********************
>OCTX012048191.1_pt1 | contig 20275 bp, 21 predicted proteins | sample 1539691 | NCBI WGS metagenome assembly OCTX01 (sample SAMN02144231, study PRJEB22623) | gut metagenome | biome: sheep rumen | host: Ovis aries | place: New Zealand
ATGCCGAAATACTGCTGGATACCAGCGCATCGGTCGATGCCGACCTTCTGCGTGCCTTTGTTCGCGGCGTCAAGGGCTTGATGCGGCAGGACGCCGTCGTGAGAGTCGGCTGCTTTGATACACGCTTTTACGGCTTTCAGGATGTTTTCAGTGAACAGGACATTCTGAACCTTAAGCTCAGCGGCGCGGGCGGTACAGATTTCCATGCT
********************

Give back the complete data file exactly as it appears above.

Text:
>OCTX012048191.1_pt1 | contig 20275 bp, 21 predicted proteins | sample 1539691 | NCBI WGS metagenome assembly OCTX01 (sample SAMN02144231, study PRJEB22623) | gut metagenome | biome: sheep rumen | host: Ovis aries | place: New Zealand
ATGCCGAAATACTGCTGGATACCAGCGCATCGGTCGATGCCGACCTTCTGCGTGCCTTTGTTCGCGGCGTCAAGGGCTTGATGCGGCAGGACGCCGTCGTGAGAGTCGGCTGCTTTGATACACGCTTTTACGGCTTTCAGGATGTTTTCAGTGAACAGGACATTCTGAACCTTAAGCTCAGCGGCGCGGGCGGTACAGATTTCCATGCT